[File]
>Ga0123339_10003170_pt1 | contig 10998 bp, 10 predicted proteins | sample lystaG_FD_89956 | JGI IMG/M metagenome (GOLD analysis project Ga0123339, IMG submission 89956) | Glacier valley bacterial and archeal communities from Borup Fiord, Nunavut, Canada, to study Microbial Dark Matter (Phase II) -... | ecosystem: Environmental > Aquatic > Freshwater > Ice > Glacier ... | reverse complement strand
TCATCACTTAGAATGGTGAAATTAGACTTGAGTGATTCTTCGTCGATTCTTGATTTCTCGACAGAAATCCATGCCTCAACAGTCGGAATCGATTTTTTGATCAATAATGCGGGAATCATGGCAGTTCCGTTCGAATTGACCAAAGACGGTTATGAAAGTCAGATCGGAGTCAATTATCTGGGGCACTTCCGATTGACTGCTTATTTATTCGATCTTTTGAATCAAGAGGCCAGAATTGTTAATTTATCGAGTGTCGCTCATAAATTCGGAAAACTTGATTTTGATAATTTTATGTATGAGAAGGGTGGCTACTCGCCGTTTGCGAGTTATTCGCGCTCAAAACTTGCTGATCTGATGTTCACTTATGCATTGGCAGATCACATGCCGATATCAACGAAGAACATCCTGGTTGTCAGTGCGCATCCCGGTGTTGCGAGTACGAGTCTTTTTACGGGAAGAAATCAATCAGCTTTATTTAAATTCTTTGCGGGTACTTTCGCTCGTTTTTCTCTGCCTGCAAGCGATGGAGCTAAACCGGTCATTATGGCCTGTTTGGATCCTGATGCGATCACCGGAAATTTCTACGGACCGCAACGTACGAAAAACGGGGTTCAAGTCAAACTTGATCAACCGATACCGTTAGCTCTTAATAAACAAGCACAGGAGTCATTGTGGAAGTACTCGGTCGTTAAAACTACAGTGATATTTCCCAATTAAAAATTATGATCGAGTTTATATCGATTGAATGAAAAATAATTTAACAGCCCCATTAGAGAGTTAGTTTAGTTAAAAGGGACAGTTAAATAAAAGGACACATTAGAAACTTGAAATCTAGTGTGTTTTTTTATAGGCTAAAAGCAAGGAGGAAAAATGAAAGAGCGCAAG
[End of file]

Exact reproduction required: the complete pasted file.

>Ga0123339_10003170_pt1 | contig 10998 bp, 10 predicted proteins | sample lystaG_FD_89956 | JGI IMG/M metagenome (GOLD analysis project Ga0123339, IMG submission 89956) | Glacier valley bacterial and archeal communities from Borup Fiord, Nunavut, Canada, to study Microbial Dark Matter (Phase II) -... | ecosystem: Environmental > Aquatic > Freshwater > Ice > Glacier ... | reverse complement strand
TCATCACTTAGAATGGTGAAATTAGACTTGAGTGATTCTTCGTCGATTCTTGATTTCTCGACAGAAATCCATGCCTCAACAGTCGGAATCGATTTTTTGATCAATAATGCGGGAATCATGGCAGTTCCGTTCGAATTGACCAAAGACGGTTATGAAAGTCAGATCGGAGTCAATTATCTGGGGCACTTCCGATTGACTGCTTATTTATTCGATCTTTTGAATCAAGAGGCCAGAATTGTTAATTTATCGAGTGTCGCTCATAAATTCGGAAAACTTGATTTTGATAATTTTATGTATGAGAAGGGTGGCTACTCGCCGTTTGCGAGTTATTCGCGCTCAAAACTTGCTGATCTGATGTTCACTTATGCATTGGCAGATCACATGCCGATATCAACGAAGAACATCCTGGTTGTCAGTGCGCATCCCGGTGTTGCGAGTACGAGTCTTTTTACGGGAAGAAATCAATCAGCTTTATTTAAATTCTTTGCGGGTACTTTCGCTCGTTTTTCTCTGCCTGCAAGCGATGGAGCTAAACCGGTCATTATGGCCTGTTTGGATCCTGATGCGATCACCGGAAATTTCTACGGACCGCAACGTACGAAAAACGGGGTTCAAGTCAAACTTGATCAACCGATACCGTTAGCTCTTAATAAACAAGCACAGGAGTCATTGTGGAAGTACTCGGTCGTTAAAACTACAGTGATATTTCCCAATTAAAAATTATGATCGAGTTTATATCGATTGAATGAAAAATAATTTAACAGCCCCATTAGAGAGTTAGTTTAGTTAAAAGGGACAGTTAAATAAAAGGACACATTAGAAACTTGAAATCTAGTGTGTTTTTTTATAGGCTAAAAGCAAGGAGGAAAAATGAAAGAGCGCAAG